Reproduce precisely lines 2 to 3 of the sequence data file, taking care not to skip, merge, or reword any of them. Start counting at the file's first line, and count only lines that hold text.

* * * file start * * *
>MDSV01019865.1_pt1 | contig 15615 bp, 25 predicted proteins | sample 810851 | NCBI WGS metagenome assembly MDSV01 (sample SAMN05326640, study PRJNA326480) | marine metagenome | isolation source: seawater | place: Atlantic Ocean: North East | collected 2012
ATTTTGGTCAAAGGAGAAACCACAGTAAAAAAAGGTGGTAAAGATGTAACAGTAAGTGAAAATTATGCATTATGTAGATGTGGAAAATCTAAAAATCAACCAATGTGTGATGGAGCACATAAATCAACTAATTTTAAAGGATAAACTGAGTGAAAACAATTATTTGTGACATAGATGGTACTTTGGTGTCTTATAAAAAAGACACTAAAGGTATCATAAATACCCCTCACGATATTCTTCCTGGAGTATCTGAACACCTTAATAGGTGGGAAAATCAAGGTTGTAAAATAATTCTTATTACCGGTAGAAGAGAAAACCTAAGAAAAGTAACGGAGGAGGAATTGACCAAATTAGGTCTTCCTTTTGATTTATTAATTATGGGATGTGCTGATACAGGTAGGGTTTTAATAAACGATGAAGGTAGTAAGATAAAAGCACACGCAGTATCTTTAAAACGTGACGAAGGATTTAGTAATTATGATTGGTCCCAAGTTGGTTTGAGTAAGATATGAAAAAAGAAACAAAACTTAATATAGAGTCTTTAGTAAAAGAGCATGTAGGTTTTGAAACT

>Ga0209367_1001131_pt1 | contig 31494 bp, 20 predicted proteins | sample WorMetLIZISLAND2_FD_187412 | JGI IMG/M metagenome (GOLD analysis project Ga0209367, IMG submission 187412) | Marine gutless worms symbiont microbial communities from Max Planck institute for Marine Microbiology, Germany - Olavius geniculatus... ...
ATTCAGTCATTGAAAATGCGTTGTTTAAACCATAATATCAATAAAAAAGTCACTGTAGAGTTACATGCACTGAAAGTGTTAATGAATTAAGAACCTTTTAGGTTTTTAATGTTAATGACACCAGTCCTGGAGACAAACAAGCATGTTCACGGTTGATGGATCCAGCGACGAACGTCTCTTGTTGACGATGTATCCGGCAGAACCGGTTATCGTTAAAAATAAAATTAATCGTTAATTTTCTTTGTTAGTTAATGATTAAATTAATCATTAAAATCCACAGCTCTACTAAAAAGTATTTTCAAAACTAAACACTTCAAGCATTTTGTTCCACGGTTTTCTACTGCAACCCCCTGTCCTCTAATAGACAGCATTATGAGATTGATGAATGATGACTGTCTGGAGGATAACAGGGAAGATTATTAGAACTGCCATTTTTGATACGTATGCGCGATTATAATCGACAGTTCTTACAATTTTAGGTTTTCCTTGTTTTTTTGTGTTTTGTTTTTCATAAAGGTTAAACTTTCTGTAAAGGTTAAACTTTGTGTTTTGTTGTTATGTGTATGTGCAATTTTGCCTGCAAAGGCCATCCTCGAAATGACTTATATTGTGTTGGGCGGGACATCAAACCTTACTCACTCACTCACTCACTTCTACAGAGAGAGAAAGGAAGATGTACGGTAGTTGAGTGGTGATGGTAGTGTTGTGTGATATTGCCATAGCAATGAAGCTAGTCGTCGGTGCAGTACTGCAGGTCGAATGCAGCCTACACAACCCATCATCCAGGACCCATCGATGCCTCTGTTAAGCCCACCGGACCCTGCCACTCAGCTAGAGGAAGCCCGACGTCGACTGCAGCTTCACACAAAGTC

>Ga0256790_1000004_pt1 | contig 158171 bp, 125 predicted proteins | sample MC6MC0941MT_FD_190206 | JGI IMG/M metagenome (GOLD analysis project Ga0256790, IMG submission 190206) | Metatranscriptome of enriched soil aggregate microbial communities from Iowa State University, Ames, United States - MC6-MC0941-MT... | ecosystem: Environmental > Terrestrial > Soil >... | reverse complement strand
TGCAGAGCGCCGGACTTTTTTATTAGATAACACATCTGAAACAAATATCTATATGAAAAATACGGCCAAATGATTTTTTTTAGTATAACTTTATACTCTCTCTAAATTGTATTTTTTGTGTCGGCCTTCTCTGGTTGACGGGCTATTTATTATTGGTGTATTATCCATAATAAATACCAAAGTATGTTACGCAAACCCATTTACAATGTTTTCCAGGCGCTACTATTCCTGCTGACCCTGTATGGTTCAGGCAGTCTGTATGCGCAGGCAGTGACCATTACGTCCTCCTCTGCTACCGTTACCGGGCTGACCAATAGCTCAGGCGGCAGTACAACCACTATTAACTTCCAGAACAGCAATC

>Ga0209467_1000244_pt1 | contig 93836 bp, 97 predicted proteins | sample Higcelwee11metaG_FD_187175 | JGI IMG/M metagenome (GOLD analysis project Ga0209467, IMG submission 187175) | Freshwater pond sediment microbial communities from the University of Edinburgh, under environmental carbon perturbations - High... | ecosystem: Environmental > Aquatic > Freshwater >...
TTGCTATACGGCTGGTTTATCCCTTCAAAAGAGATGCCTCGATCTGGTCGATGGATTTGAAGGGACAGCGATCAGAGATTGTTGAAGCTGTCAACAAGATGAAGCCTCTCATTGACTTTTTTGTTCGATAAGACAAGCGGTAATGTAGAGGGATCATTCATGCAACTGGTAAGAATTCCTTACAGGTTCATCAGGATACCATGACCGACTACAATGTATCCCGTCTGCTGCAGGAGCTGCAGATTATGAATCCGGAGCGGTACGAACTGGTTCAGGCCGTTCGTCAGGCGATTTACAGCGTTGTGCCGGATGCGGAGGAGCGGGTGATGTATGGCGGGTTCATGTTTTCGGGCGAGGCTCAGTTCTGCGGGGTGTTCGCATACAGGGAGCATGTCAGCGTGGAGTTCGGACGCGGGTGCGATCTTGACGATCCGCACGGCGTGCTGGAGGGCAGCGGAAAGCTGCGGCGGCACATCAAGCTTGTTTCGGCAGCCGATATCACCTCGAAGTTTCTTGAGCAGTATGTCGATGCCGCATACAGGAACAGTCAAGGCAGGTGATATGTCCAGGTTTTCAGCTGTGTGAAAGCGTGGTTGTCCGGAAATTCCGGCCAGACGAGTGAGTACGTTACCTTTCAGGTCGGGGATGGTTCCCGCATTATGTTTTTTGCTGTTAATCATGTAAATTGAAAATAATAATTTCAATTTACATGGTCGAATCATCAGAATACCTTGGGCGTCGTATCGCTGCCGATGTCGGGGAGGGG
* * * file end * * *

ATTTTGGTCAAAGGAGAAACCACAGTAAAAAAAGGTGGTAAAGATGTAACAGTAAGTGAAAATTATGCATTATGTAGATGTGGAAAATCTAAAAATCAACCAATGTGTGATGGAGCACATAAATCAACTAATTTTAAAGGATAAACTGAGTGAAAACAATTATTTGTGACATAGATGGTACTTTGGTGTCTTATAAAAAAGACACTAAAGGTATCATAAATACCCCTCACGATATTCTTCCTGGAGTATCTGAACACCTTAATAGGTGGGAAAATCAAGGTTGTAAAATAATTCTTATTACCGGTAGAAGAGAAAACCTAAGAAAAGTAACGGAGGAGGAATTGACCAAATTAGGTCTTCCTTTTGATTTATTAATTATGGGATGTGCTGATACAGGTAGGGTTTTAATAAACGATGAAGGTAGTAAGATAAAAGCACACGCAGTATCTTTAAAACGTGACGAAGGATTTAGTAATTATGATTGGTCCCAAGTTGGTTTGAGTAAGATATGAAAAAAGAAACAAAACTTAATATAGAGTCTTTAGTAAAAGAGCATGTAGGTTTTGAAACT

>Ga0209367_1001131_pt1 | contig 31494 bp, 20 predicted proteins | sample WorMetLIZISLAND2_FD_187412 | JGI IMG/M metagenome (GOLD analysis project Ga0209367, IMG submission 187412) | Marine gutless worms symbiont microbial communities from Max Planck institute for Marine Microbiology, Germany - Olavius geniculatus... ...